He said Nebraska has among the worst problems with people in the top tax brackets leaving for lower-tax states. While he acknowledged that many head for places with beaches, mountains and warmer weather, along with lower or no income taxes, he said lower income taxes would help make Nebraska more attractive. 

"Nebraska can't control beaches or mountains," he said. "But they have a better tax system, and that’s something Nebraska has the ability to control."

He said some of Nebraska's neighbors are cutting income taxes. Iowa last year approved a plan to phase in a flat tax system, with all individual filers paying a 3.9% rate by 2026. Corporate taxes would be reduced but remain at a higher rate. Missouri also has moved to flatten its tax system.

But Rebecca Firestone, executive director of the OpenSky Policy Institute in Lincoln, disagreed with Lucci's arguments. She said the best evidence shows that people and businesses make location decisions based on multiple factors, not just taxes.

She pointed to research by the Center for Budget and Policy Priorities in Washington, D.C., that contradicts claims about people with higher income fleeing higher tax states for those with lower taxes. The research shows that jobs and family drive most long-distance moves, and that migration has dropped despite growing disparities in state taxes.

Firestone also raised concerns that the governor's proposal would substantially decrease state tax revenues in future years. That could force cuts to schools, health care and other key services, especially after the effects of federal pandemic recovery efforts wear off. 

The Governor's Office estimates the tax rate cuts would reduce state revenues by $840 million in the fiscal year ending June 30, 2028, when they are fully implemented. OpenSky estimates the loss from just reducing the top brackets would be more than $1.1 billion in 2027. 

"Our first concern is about the stability and the sustainability of the state revenue sources," Firestone said.

Meet the Nebraska state senators making laws in 2023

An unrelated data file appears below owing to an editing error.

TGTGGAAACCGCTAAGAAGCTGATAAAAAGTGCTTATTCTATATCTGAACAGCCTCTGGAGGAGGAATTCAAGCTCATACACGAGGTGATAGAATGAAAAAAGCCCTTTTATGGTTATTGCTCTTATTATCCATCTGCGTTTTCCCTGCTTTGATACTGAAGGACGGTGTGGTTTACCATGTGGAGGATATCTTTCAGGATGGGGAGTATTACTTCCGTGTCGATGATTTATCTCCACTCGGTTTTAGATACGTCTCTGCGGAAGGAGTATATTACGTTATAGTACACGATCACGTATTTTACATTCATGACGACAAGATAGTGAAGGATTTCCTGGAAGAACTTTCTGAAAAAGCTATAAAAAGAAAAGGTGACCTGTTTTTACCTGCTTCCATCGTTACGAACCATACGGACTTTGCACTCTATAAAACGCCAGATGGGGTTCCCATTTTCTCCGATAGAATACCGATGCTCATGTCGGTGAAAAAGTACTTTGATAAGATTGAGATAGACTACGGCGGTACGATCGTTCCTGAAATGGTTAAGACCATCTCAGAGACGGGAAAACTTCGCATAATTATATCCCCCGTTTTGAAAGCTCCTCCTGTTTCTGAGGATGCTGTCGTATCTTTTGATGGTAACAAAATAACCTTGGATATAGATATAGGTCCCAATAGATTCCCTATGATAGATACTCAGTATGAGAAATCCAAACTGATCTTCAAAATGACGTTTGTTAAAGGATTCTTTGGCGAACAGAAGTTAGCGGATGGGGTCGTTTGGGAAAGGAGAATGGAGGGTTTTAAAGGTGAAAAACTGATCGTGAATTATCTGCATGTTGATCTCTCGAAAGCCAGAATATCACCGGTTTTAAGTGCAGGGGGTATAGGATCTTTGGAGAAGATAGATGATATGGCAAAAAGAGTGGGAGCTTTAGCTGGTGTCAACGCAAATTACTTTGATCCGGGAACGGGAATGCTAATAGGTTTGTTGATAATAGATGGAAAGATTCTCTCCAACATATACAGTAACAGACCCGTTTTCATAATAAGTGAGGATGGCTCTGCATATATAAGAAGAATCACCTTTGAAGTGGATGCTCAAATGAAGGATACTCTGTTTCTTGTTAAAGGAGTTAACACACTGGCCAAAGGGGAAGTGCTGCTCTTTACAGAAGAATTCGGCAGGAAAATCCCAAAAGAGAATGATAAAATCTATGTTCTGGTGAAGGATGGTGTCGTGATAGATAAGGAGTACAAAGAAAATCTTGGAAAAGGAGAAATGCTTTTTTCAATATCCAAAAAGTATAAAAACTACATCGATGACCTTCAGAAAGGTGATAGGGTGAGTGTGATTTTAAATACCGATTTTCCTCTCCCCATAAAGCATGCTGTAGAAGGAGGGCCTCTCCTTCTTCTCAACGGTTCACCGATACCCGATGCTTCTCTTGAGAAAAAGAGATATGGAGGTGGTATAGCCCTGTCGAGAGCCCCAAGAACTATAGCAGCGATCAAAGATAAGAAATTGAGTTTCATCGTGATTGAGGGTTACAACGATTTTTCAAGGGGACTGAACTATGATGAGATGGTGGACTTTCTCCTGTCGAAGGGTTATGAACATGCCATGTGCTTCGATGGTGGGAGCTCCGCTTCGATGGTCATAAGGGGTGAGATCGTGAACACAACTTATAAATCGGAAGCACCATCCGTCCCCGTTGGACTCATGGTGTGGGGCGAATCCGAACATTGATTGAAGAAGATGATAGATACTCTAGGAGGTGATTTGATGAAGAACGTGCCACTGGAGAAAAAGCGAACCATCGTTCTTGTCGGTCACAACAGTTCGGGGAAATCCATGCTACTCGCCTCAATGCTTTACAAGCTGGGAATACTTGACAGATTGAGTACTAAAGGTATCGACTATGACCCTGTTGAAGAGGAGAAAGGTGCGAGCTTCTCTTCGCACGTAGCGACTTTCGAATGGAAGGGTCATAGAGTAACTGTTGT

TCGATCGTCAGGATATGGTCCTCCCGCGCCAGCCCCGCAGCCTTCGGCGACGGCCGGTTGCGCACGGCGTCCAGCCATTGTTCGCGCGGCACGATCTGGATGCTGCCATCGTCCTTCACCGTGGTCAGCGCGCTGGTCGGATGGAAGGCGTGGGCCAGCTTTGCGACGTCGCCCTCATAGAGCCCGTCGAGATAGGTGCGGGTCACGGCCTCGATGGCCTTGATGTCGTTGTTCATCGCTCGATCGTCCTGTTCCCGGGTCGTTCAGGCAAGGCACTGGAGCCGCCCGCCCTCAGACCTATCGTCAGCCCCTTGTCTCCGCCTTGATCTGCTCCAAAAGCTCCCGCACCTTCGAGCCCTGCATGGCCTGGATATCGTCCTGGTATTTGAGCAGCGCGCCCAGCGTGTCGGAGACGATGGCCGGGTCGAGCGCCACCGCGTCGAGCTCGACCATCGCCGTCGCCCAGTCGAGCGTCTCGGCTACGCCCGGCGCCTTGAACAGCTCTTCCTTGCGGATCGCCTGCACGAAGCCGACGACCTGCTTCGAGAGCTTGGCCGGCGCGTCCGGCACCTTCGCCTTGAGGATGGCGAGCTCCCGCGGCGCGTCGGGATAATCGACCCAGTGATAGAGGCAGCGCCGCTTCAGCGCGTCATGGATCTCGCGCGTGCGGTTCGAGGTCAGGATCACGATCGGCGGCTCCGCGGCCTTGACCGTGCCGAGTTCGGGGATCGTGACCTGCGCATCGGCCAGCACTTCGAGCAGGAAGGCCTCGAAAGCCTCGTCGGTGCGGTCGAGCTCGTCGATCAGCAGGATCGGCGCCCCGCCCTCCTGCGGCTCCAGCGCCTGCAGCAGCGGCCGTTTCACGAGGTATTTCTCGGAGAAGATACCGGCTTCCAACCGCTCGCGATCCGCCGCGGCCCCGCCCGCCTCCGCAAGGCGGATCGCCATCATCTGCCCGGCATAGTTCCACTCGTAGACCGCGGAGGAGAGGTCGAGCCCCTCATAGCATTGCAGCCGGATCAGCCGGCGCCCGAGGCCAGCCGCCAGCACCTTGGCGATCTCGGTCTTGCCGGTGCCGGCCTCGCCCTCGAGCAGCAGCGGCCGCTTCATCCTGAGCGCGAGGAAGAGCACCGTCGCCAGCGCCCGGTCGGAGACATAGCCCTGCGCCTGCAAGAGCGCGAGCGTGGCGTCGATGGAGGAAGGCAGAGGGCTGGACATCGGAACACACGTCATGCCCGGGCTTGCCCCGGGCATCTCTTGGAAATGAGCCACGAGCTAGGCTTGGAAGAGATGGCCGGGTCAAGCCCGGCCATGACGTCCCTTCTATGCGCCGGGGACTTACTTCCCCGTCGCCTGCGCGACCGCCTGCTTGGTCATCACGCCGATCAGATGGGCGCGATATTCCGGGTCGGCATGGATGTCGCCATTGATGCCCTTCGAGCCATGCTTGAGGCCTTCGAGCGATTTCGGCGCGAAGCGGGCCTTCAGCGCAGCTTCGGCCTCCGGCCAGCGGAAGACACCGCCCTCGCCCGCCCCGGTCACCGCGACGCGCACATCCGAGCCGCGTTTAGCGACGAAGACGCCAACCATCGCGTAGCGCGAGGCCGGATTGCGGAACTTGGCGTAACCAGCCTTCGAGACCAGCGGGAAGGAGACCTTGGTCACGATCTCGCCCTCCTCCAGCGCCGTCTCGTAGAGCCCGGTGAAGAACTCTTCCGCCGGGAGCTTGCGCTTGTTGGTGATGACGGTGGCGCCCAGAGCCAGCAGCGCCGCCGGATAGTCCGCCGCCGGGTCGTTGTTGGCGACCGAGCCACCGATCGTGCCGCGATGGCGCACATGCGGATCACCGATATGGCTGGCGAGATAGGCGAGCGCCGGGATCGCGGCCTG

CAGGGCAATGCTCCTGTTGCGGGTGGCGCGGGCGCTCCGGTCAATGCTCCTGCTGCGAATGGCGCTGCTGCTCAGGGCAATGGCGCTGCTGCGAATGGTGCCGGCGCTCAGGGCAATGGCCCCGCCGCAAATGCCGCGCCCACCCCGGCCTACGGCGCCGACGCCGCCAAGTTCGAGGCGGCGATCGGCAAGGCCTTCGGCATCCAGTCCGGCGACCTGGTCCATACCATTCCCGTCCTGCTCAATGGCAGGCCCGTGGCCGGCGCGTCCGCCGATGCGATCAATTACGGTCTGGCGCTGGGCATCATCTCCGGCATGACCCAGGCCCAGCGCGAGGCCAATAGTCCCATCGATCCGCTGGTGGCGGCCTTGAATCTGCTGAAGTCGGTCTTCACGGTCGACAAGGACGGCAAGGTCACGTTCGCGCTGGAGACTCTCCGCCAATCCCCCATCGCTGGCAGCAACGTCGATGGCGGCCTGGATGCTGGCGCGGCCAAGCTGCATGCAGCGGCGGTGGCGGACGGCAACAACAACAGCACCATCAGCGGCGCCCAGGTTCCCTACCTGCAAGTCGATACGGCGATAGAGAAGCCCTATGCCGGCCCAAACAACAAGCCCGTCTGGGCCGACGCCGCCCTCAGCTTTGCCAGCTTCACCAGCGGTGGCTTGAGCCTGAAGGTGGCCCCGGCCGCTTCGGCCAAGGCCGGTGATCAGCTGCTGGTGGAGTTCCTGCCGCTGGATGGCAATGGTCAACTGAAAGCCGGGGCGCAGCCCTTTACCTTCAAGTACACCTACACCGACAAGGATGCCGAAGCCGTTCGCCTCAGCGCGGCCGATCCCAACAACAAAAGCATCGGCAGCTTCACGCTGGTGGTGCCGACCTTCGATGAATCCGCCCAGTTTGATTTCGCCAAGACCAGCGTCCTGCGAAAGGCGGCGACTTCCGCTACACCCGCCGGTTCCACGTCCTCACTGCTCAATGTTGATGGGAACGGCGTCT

Raymond Aguilar/2023 collection Joni Albrecht/2023 collection John Arch/2023 collection Christy Armendariz//2023 collection Beau Ballard/2023 collection Carol Blood/2023 collection Eliot Bostar/2023 collection Bruce Bostelman/2023 collection Tom Brandt/2023 collection Tom Brewer/2023 collection Tom Briese/2023 collection John Cavanaugh/2023 collection Machaela Cavanaugh/2023 collection Robert Clements/2023 collection Danielle Conrad/2023 collection Jen Day/2023 collection Wendy DeBoer/2023 collection Barry DeKay/2023 collection Myron Dorn/2023 collection Robert Dover/2023 collection George Dungan/2023 collection Steve Erdman/2023 collection John Fredrickson/2023 collection Suzanne Geist/2023 collection Steve Halloran/2023 collection Ben Hansen/2023 collection Brian Hardin/2023 collection Rick Holdcroft/2023 collection Jana Hughes/2023 collection Megan Hunt/2023 collection Teresa Ibach/2023 collection Mike Jacobson/2023 collection Kathleen Kauth/2023 collection Lou Ann Linehan/2023 collection Loren Lippincott/2023 collection John Lowe/2023 collection Mike McDonnell/2023 collection Terrell McKinney/2023 collection Mike Moser/2023 collection Dave Murman/2023 collection Jane Raybould/2023 collection Merv Riepe/2023 collection Rita Sanders/2023 collection Julie Slama/2023 collection Tony Vargas/2023 collection R. Brad von Gillern/2023 collection Lynne Walz/2023 collection Justin Wayne/2023 collection Anna Wishart/2023 collection